It was the perfect Memorial Day message. The man sitting next to me whispered it in my ear.
Â Â Â "Don't forget about the guys who sacrificed their lives. They're the real heroes," said WWII veteran Harold Baumgarten, 81.
Â Â Â Dr. Baumgarten is the author of "Eyewitness on Omaha Beach" and "D-Day Survivor-An Autobiography." He lived through the bloody battles seen on the screen in films like "Saving Private Ryan" and "The Longest Day."
Â Â Â We were at the University of Southern California's Annenberg School of Communication graduation exercises on May 12, 2006. His granddaughter was receiving her BA, and my son, William, earned his MA in journalism.
Â Â Â "Steven Spielberg is a friend," the doctor said. "He told my story, what I experienced on the beach." Dr. Baumgarten appeared with Senator John McCain in an introduction to the television premiere of "Saving Private Ryan," on Nov 11, 2004.
Â Â Â He was born in the Big Apple in March, 1925. On June 6, 1944, he was assigned to the 116th Infantry Regiment, 29th Infantry Division. Nineteen years old, Baumgarten landed in front of the Vierville draw, at the Dog Green Sector of Omaha Beach, with B Company.Â
Â Â Â In a letter to a friend, Baumgarten wrote, "As we approached the beach, the bullets started hitting our LCA. The Company B boat on our left was hit by a shell and blew up. The splintered wood, metal, and body parts were raining down on us from about fifteen feet above. Our young British sailor wanted to drop the front ramp in the twenty-foot-deep water and motor away. Lieutenant Donaldson pulled out his Army Colt 45, pointed it at the frightened seaman, and bellowed, 'Take us all the way in."Â
Â Â Â "...The water was bright red, from the blood of some of those who had been in front of me. Lieutenant Donaldson was killed immediately, Clarius Riggs was machine gunned on the ramp, and then fell headfirst into the bloody water. I jumped into the neck-deep water (for my height) with my rifle above my head. On leaving the ramp a bullet creased the top of my helmet."Â
Â Â Â Dr. Baumgarten told CNN on the 50th anniversary of the landing, "We're going across the beach. Machine gun spray came from right to left from the bluff. I heard a loud thud on my right front and my rifle vibrated. I turned it over. There was a clean hole in its receiver, which is right in front of the trigger. My seven bullets in the magazine section saved my life, because there was another loud thud behind me on the left, and that soldier was gone.Â
Â Â Â "I looked over to my left, and staggering by me without his helmet was Sergeant Clarence Robison from my boat, a gaping hole in the left side of his forehead. His blonde hair was streaked with blood. He was out of it. Anyway, he staggered all the way behind me to the left, knelt down facing the wall, took out his rosary beads and started praying. Then a machine gun up on the bluff to our right cut him down.Â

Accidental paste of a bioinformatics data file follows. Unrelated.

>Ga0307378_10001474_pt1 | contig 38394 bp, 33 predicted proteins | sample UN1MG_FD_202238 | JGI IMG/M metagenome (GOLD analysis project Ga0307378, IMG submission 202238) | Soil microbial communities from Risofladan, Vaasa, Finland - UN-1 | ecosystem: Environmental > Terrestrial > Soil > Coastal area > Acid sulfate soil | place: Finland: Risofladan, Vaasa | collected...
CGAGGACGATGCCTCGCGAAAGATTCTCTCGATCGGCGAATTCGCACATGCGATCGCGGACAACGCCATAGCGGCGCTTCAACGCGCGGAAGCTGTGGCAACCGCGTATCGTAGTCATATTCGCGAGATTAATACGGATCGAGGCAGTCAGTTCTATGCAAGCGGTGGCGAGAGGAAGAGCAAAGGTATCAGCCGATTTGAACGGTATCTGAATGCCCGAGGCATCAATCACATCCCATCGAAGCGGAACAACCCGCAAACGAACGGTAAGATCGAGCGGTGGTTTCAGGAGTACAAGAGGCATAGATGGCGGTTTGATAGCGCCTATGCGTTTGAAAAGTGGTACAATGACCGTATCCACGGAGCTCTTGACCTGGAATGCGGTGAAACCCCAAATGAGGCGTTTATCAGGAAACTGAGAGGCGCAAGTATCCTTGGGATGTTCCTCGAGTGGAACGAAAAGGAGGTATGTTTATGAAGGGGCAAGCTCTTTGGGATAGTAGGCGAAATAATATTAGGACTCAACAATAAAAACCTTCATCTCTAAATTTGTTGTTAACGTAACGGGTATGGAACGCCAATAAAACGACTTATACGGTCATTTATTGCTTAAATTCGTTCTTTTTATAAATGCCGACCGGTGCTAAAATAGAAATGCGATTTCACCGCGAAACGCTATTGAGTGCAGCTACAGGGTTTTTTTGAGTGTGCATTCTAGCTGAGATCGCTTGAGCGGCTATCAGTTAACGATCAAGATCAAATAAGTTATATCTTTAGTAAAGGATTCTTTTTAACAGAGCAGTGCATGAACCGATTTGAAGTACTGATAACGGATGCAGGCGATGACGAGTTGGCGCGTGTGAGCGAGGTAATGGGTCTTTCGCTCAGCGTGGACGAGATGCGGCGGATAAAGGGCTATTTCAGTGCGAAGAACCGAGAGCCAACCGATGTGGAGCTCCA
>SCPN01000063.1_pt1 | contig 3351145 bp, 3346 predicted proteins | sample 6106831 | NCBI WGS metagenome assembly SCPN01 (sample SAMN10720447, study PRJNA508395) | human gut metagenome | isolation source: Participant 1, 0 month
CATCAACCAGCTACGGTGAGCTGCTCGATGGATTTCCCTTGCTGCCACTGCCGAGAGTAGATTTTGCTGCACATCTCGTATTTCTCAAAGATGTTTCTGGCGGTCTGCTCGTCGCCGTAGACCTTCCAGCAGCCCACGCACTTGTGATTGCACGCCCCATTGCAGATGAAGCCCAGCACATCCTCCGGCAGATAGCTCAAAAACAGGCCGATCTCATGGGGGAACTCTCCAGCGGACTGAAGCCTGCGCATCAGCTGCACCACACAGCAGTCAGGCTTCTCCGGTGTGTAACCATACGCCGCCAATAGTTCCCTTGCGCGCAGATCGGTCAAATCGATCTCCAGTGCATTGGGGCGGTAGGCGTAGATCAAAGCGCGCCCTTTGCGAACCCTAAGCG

Â Â Â "A shell went off in front of me. Now, I'm about 110 yards from the sea wall off in front of me when shrapnel caught me here, ripped this cheek off, ripped the roof of my mouth out. I had teeth and gums laying on my tongue."Â
Â Â Â Moments after a medic threw some bandages on him, he stumbled over his best friend's corpse. "I started to cry when I saw my buddy," he said.
Â Â Â "(Baumgarten) received four wounds â€“ all of them serious - as he worked his way up the bluffs at Omaha Beach and moved inland," says the National D-Day Museum. "He received his fifth wound while lying on a stretcher on the beach the following afternoon awaiting evacuation."Â
Â Â Â Twenty eight of the men in his thirty man boat team died that day. Only Dr. Baumgarten, and a man named Charles Conner, survived. "The 1st Battalion of the 116th Infantry was more or less sacrificed to achieve the landing," he told Time magazine. "It was a total sacrifice." Ninety of the men in his 120 man company died.
Â Â Â He went on to earn a B.A. from NYU, and an M.S. and M.D. from the University of Miami. He is a renowned speaker and internationally recognized historian, featured in 40 books on D-Day. World War II historian Steven Ambrose was a personal friend. "I spoke at his memorial," said Dr. Baumgarten. "His wife sent me a card just the other day."
Â Â Â The watch Mr. Baumgarten wore at D-Day is in a glass case on the third floor of the National D-Day Museum in New Orleans. His granddaughter and her folks live in New Orleans as well, where Hurricane Katrina wiped out two family cars, and the ground floor of their home.Â
Â Â Â He now lives in Jacksonville Beach, Florida. "I'm freezing to death here," he groused, on that unusually foggy LA day. He had on a Los Angeles Special Weapons And Tactics (SWAT) team baseball cap. "I addressed them three years ago," he said. "They gave me the hat."
Â Â Â His granddaughter reached the podium, beaming in her cap and gown, a thin, dark-haired, pretty girl. Harold Baumgarten fished out a digital camera and took a photo, while his family swarmed around her.
Â Â Â For the survivors, life goes on. For those who fell in war, there is Memorial Day, instead of families and graduations, sons and granddaughters, warm days and cold ones.